I am someone who reads blogs. I love blogs. I was once so moved by the words I read on a blog that I sent a gift to a total stranger who'd suffered an unspeakably cruel loss. I have already pre-ordered my copy of Half-Baked, by the ferociously talented Alexa Stevenson of Flotsam. And I think that Ask Moxie's infant sleep advice is smarter than all the books of Drs. Weissbluth, Karp and Ferber combined. Obviously, I, too, am a mother with a blog, albeit one I post in erratically, and one whose biggest claim to fame until now is that it was the most popular blog at my parents' split level on Long Island.
What I am first and foremost is a storyteller. For almost 20 years, I've had the privilege of dropping into other people's lives and telling their stories, in books and newspapers and magazines. My Sunday Styles piece in the New York Times was a story about an interesting world that many Times readers had no idea existed: a world where hundreds of women are so serious about blogging that they would take a day out of their lives (and even plane fare and the cost of a hotel room for some) to actually take a seminar on how be better at it. And while bloggers themselves know that some of their peers are actually making money by blogging, that many are trying to "brand" themselves, and that major corporations and PR firms are taking notice, many non-bloggers still do not. I didn't know that until not too long ago. That's interesting. That's news.
Mine was not the first story about bloggers, nor will it be the last. It did not touch upon every amazing, transformative and innovative thing going on in the blogosphere. It was a window into a particular slice of life, and gestured to what that slice suggested about the larger community: that mom bloggers had evolved into a "cultural force to be reckoned with." That women "live online" these days and that bloggers are actually the new go-to parenting experts. That blogging had "opened up a whole new world" for some, who felt "empowered" by their new connections to corporate America. I mentioned that there is concern that some bloggers may have gotten caught up in the influx of giveaways and sponsored posts and swag because there is. And that's one part of the story I was telling.
The tone of the piece was light. That's because this was a Styles piece about a cultural trend, not an inquiry into the minutiae of the sub-prime mortgage crisis for the Economist. (If readers disagree with the placement of the piece, they should let the editors of the Times know.)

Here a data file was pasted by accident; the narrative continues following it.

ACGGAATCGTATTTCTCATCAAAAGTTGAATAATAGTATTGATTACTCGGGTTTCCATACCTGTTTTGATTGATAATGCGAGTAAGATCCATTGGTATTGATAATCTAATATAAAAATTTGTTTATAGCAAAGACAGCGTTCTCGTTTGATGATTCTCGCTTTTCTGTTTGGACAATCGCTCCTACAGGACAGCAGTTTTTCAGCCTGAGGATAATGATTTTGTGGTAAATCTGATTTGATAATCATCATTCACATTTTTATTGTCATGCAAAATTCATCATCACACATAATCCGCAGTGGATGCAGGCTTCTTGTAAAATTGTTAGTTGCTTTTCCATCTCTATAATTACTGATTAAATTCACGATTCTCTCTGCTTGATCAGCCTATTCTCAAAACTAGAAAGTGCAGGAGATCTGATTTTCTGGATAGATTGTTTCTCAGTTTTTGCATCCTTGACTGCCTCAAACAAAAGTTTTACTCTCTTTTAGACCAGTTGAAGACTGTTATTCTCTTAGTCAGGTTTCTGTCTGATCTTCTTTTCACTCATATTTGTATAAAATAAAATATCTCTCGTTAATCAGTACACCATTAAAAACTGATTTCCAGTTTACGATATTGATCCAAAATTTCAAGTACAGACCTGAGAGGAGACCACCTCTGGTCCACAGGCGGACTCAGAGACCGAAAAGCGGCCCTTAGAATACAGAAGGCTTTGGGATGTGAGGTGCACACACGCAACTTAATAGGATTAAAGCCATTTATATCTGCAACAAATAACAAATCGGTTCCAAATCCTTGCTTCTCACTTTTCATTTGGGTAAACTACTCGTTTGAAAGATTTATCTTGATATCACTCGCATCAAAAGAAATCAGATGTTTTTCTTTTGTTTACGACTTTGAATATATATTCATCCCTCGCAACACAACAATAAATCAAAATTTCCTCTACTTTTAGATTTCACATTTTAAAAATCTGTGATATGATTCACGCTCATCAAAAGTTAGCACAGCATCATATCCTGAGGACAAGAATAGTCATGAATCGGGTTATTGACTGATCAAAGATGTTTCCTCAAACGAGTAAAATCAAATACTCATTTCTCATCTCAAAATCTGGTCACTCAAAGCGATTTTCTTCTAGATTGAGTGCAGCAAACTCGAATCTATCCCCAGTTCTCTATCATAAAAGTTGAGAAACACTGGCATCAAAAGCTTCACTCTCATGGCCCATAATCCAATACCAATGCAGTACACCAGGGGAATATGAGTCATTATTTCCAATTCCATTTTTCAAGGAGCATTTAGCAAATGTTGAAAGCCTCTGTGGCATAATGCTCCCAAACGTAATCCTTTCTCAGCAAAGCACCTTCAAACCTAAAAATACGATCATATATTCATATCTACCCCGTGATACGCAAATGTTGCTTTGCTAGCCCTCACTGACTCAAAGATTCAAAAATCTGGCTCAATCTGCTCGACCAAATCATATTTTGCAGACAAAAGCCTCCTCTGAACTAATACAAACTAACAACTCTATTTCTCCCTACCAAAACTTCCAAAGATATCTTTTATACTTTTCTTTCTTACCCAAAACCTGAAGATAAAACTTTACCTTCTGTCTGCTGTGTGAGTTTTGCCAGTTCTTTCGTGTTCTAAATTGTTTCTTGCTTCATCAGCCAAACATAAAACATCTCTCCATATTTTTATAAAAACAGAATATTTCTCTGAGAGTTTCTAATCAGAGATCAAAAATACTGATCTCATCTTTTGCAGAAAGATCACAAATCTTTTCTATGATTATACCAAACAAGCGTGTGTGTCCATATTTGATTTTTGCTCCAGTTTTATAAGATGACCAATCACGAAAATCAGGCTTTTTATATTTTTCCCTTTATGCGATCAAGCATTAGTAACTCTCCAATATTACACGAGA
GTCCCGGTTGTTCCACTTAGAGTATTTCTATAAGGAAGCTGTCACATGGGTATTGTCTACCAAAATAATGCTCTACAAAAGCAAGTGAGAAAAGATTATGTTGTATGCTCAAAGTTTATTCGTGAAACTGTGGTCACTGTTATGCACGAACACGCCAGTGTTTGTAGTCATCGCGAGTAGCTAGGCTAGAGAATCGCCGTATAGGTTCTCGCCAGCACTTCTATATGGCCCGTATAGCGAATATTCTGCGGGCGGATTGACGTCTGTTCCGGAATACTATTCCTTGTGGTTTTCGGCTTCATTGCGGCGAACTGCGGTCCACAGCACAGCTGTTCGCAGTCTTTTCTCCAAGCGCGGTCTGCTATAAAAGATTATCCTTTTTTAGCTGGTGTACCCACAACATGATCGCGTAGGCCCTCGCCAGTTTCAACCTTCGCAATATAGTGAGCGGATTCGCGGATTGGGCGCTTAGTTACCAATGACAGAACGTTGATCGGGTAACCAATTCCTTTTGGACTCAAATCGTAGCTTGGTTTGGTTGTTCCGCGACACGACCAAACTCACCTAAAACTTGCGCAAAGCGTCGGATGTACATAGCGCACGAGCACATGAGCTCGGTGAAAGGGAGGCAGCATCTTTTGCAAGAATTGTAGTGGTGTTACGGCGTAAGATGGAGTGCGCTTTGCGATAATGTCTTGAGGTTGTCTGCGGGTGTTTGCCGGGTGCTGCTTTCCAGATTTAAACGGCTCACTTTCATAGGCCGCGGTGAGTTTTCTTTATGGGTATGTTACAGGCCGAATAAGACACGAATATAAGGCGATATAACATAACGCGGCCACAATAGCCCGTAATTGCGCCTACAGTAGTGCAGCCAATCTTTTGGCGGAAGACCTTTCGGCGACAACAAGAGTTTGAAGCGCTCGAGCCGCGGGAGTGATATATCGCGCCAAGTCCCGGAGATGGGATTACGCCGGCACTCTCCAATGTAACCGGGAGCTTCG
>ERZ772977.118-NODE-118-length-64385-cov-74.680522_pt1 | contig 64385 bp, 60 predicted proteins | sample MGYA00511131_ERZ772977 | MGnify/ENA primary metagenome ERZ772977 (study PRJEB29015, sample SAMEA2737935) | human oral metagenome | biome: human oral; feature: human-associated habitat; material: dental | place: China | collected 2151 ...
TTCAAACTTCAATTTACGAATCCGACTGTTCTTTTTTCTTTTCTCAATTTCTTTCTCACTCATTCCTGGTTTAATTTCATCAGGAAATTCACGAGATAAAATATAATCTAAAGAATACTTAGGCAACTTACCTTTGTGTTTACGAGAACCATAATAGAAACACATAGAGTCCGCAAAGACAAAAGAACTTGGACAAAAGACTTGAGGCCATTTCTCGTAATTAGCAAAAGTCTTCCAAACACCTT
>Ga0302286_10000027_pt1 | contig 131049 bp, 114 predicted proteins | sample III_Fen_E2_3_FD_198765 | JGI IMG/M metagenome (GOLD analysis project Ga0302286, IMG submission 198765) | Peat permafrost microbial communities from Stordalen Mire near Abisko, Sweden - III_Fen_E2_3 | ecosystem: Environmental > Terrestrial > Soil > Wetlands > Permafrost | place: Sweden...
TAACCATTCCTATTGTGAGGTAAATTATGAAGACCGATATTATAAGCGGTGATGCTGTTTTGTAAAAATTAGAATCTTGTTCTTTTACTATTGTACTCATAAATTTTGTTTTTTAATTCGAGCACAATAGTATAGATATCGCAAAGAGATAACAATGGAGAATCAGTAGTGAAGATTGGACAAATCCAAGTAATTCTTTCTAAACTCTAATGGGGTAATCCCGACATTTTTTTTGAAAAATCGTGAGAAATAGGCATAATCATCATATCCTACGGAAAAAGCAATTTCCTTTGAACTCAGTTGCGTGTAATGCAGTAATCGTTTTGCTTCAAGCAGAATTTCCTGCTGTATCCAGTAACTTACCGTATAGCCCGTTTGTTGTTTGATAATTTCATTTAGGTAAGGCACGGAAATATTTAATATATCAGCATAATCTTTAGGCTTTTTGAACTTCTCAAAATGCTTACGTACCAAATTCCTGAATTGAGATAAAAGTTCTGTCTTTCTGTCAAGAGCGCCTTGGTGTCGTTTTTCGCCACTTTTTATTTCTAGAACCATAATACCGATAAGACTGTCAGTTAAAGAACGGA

And here comes my shocking confession: Bloggy Boot Camp seemed like fun. The bare feet? The sippy cups? As a journalist, those are precisely the kinds of textual details that convey a scene to a reader. I included those details because personally, I found them charming, the very thing that made the mood at Boot Camp so unique and fun and, yes, girly. Tiffany Romero was warm and hilarious and clearly very passionate and savvy about social media. I thank her and everyone at Boot Camp for allowing me to observe and talk to them. My intent was never to vilify or belittle Tiffany, SITS, Boot Camp or the world of mom blogs at large. And I'm genuinely saddened that that intent, and my professionalism, could somehow be so grievously misconstrued and called into question by some within the blogging community.
The ferocity and scope of the response within the blogosphere to this single newspaper article suggests to me that there's a bigger story out there, a story that apparently very much still needs to be told. Ultimately, I hope the exposure in the Times and the resulting dialogue will allow both bloggers and journalists to move forward towards getting to the bottom of that story.
Finally, I'm well aware that many readers reacted strongly to the headline and the graphic. I saw neither of them before the story ran and while I suspect they were meant to be humorous, I'm sorry they've turned into such a lightning rod. In the meantime, I can say with certainty that the only children who have ever been neglected due to their mother's blog are my own, who I've barely had a moment for since the story was posted. I think they've watched Ice Age: Dawn of the Dinosaurs approximately 250 times. I hope you'll understand.
Disclaimer: In this post, I am speaking as a blogger and freelance journalist, not on behalf of the New York Times.